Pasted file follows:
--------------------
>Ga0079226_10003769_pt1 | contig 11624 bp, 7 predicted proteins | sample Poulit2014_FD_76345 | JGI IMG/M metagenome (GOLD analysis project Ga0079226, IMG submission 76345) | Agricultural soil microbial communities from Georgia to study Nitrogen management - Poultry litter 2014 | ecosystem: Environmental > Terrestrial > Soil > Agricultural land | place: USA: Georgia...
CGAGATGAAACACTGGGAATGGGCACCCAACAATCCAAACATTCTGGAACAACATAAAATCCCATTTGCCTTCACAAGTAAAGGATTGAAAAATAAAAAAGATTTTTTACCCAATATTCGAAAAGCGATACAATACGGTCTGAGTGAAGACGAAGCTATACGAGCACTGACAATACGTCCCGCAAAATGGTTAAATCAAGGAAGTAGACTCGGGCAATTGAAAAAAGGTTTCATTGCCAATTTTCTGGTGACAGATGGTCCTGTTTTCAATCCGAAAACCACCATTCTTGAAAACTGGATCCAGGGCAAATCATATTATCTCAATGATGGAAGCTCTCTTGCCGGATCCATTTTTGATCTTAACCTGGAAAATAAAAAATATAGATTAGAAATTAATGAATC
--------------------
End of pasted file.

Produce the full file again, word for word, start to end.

>Ga0079226_10003769_pt1 | contig 11624 bp, 7 predicted proteins | sample Poulit2014_FD_76345 | JGI IMG/M metagenome (GOLD analysis project Ga0079226, IMG submission 76345) | Agricultural soil microbial communities from Georgia to study Nitrogen management - Poultry litter 2014 | ecosystem: Environmental > Terrestrial > Soil > Agricultural land | place: USA: Georgia...
CGAGATGAAACACTGGGAATGGGCACCCAACAATCCAAACATTCTGGAACAACATAAAATCCCATTTGCCTTCACAAGTAAAGGATTGAAAAATAAAAAAGATTTTTTACCCAATATTCGAAAAGCGATACAATACGGTCTGAGTGAAGACGAAGCTATACGAGCACTGACAATACGTCCCGCAAAATGGTTAAATCAAGGAAGTAGACTCGGGCAATTGAAAAAAGGTTTCATTGCCAATTTTCTGGTGACAGATGGTCCTGTTTTCAATCCGAAAACCACCATTCTTGAAAACTGGATCCAGGGCAAATCATATTATCTCAATGATGGAAGCTCTCTTGCCGGATCCATTTTTGATCTTAACCTGGAAAATAAAAAATATAGATTAGAAATTAATGAATC